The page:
1. A telephone feature that enables the user to store a phone number for calling in the future. For example, while speaking to a Directory Assistance operator, you can put the number she gives you into memory, and then call that number by pushing one or two buttons.

  2. A call center term. A free form field used to store descriptive text or comments. The information in a memo field can be of any length and type.

Memorandum of Understanding

See MOU.


The part of a computer or sophisticated phone system which stores information or instructions for use. Memory comes in many variations. There is memory which is lost when the power is switched off. There is memory which is retained when power is turned off.

Memory Administration

MA. A set of functions that provide network system database updates, network system database integrity, network system database security and network system database backup and restoration. Definition from Bellcore (now Telcordia) in reference to its concept of the Advanced Intelligent Network.

Memory Board

An add-on board designed to increase a computer's RAM.

Memory Caching

A technology for increasing hardware performance by storing frequently used sequences of instructions in a memory cache separate from the computer's main memory where they can be more quickly accessed by the CPU.

Memory Call Service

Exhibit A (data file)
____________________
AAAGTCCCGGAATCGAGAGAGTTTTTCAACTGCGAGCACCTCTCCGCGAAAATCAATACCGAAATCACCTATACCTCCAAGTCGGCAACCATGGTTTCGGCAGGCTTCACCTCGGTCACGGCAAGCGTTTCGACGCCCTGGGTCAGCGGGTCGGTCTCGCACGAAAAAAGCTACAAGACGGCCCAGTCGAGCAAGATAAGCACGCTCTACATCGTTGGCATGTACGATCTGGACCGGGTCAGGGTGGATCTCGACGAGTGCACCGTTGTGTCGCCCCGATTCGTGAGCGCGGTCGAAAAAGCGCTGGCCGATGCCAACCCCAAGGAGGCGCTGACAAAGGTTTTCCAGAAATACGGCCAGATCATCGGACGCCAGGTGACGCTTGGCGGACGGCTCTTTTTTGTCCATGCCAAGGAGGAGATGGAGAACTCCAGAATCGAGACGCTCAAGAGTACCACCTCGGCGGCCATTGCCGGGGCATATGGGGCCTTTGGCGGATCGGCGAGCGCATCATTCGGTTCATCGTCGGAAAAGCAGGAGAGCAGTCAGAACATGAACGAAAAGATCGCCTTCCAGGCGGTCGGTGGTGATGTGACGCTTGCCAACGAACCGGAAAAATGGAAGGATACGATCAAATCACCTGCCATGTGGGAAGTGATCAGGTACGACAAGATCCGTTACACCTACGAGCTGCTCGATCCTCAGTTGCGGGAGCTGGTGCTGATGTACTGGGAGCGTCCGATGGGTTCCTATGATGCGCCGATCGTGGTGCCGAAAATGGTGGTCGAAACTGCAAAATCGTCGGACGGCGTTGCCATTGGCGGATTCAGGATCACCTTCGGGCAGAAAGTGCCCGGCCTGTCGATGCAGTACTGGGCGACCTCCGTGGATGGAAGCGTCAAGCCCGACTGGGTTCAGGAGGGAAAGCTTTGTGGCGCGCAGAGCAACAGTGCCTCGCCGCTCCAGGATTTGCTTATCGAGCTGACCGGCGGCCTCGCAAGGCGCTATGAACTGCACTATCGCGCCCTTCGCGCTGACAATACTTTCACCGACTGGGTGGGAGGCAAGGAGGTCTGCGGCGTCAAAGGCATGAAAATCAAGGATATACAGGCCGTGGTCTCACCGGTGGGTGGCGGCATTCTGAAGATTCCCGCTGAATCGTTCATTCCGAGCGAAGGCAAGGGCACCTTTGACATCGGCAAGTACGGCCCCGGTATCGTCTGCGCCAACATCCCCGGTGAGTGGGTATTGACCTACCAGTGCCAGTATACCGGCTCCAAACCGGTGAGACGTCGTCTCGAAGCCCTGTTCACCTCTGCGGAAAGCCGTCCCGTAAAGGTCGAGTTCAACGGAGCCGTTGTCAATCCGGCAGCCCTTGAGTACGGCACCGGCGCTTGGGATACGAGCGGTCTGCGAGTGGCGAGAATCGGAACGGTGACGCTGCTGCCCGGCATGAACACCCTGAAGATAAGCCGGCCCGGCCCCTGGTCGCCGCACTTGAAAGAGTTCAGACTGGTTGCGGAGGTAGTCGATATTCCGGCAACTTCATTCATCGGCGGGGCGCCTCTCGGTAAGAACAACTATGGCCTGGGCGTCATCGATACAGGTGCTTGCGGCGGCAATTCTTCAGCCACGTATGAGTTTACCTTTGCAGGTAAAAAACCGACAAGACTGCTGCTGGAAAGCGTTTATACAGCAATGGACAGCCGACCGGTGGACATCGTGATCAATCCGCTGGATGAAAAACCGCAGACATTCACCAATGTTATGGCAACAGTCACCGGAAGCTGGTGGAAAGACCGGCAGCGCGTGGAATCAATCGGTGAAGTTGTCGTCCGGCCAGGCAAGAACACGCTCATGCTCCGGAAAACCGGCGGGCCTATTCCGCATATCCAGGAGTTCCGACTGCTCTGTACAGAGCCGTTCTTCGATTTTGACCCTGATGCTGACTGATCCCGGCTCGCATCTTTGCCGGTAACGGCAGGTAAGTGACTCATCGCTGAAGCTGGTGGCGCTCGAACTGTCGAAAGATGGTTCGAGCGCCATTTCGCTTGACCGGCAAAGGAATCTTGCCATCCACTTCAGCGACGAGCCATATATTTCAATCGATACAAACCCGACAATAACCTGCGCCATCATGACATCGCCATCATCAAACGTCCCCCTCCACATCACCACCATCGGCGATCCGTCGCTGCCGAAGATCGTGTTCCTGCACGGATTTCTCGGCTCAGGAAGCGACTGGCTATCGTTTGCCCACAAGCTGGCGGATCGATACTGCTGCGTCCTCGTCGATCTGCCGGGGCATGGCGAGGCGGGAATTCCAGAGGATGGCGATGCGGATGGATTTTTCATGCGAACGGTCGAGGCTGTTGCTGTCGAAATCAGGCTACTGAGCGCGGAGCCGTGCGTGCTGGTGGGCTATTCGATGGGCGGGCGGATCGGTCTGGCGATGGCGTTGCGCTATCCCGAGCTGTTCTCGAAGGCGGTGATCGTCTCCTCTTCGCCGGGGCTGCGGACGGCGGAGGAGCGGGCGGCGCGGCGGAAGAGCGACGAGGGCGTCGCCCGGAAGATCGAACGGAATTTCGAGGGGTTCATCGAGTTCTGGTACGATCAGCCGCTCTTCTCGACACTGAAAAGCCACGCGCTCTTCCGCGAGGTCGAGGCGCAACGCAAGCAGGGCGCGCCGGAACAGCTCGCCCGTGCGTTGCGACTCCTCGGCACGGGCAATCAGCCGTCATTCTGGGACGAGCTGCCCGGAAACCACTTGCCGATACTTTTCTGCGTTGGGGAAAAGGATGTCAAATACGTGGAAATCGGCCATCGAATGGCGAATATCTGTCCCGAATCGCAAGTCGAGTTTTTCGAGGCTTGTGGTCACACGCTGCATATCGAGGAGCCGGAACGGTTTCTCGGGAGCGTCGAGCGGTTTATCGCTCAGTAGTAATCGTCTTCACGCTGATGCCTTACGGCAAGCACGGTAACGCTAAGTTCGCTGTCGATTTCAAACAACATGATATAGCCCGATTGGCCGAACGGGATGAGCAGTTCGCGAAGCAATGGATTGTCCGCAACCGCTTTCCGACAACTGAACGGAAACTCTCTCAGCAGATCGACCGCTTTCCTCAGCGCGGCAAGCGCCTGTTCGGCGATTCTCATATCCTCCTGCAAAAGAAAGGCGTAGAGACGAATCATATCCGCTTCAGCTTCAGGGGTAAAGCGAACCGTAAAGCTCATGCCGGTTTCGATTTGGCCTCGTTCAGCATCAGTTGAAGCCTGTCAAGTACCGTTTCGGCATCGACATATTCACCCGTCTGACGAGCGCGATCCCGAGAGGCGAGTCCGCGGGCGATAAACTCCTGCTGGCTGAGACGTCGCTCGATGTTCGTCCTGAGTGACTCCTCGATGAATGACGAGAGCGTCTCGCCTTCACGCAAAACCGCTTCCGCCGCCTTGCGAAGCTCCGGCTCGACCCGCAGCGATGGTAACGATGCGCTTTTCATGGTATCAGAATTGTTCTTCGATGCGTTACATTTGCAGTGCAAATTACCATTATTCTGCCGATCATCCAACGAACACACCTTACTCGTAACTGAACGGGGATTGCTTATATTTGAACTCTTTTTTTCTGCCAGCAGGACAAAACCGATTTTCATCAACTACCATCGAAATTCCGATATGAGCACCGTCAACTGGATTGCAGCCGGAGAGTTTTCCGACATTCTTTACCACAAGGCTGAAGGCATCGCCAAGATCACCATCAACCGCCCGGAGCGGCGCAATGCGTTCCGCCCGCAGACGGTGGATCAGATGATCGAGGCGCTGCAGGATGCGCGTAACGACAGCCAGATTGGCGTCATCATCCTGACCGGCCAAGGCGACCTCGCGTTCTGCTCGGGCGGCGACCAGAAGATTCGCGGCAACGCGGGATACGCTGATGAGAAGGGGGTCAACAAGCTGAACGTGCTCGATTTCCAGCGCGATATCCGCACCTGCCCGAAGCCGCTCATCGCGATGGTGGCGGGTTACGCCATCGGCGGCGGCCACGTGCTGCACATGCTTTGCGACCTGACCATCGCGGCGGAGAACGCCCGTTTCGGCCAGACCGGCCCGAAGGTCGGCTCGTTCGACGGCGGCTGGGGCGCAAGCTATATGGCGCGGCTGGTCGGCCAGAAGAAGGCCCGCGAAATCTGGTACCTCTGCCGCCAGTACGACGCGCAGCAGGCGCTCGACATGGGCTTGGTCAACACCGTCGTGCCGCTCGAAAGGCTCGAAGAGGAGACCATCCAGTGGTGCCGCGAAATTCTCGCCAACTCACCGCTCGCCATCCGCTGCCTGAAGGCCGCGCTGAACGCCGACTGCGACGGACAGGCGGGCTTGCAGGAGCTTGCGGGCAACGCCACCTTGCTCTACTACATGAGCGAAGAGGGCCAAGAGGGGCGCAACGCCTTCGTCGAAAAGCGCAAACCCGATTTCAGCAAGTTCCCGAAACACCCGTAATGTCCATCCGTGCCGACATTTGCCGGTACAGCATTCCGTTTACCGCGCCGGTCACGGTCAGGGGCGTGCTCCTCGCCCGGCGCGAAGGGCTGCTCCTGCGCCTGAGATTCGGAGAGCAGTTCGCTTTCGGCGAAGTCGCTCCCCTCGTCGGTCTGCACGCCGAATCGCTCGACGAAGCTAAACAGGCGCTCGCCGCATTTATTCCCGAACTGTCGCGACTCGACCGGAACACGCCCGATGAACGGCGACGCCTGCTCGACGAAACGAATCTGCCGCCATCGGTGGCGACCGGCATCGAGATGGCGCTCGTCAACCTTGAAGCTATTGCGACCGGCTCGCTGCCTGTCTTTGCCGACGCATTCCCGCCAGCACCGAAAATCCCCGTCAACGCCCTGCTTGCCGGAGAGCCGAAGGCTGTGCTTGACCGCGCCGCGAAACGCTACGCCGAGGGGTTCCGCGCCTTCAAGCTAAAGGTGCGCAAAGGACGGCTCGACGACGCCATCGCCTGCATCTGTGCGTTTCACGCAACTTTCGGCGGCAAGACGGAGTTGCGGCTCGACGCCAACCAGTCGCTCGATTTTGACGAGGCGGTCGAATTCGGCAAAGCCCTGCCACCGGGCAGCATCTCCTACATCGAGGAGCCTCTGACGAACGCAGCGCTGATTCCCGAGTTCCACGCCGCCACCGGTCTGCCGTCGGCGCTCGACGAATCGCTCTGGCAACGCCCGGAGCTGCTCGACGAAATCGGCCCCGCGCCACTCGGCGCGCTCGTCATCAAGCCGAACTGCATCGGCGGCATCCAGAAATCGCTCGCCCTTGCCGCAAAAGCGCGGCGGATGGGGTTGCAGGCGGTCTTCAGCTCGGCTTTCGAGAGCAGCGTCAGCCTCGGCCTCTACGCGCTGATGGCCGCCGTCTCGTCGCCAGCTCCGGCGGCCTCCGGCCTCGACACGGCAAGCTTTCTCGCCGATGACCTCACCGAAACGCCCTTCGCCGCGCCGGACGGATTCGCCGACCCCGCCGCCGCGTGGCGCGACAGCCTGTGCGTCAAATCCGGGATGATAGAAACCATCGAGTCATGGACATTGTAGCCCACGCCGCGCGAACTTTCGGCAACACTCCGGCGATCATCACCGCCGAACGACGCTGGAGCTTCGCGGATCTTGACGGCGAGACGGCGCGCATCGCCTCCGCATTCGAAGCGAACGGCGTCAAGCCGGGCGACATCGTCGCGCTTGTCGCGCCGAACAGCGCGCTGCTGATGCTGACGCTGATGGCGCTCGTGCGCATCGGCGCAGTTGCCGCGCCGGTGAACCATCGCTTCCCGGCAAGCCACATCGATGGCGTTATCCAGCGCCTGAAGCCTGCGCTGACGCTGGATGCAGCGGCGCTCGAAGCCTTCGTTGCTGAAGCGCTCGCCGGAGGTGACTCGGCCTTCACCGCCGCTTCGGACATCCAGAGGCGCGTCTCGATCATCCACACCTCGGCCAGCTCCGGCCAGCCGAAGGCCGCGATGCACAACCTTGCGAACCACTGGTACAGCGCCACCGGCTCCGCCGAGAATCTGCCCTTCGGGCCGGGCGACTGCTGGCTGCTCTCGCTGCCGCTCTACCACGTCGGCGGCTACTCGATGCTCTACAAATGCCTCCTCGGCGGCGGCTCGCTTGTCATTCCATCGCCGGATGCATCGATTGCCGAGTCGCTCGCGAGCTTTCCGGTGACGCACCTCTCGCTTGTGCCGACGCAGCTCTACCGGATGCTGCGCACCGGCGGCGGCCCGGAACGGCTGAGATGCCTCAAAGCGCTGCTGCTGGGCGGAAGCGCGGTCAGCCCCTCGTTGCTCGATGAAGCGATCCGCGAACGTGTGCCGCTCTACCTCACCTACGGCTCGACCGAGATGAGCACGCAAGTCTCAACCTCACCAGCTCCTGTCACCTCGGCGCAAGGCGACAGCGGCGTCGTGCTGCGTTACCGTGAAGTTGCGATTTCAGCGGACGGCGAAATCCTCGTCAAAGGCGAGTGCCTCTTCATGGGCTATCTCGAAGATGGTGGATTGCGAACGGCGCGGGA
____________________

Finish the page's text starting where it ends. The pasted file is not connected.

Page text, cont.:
A family of central office based voice messaging services from BellSouth.

Memory Cards

The memory card is a bunch of memory chips crammed into a small plastic cartridge about the size of a credit card and about three times the thickness . It is used in several palmtop computers. As this dictionary was being written, we were awaiting the release of a 16 megabyte memory card. In contrast to flash memory, a memory card requires small batteries, typically the same ones as used in watches . See Smart Card.

Memory Effect

The gradual shorting of a battery's useful life, caused by recharging before the battery is completely discharged. This is a real problem with nickel cadmium batteries, less of a problem with Nickel Hydride and even less of a problem with Lithium ion batteries.

Memory Interface

A PCMCIA definition. The memory interface is the default interface after power up, PCMCIA Hard Reset and PCMCIA Soft Reset for both PCMCIA cards and sockets. This interface supports memory operations as defined in PCMCIA Release 1.0 and later and is used by both Memory Cards and I/O Cards.

Memory Leak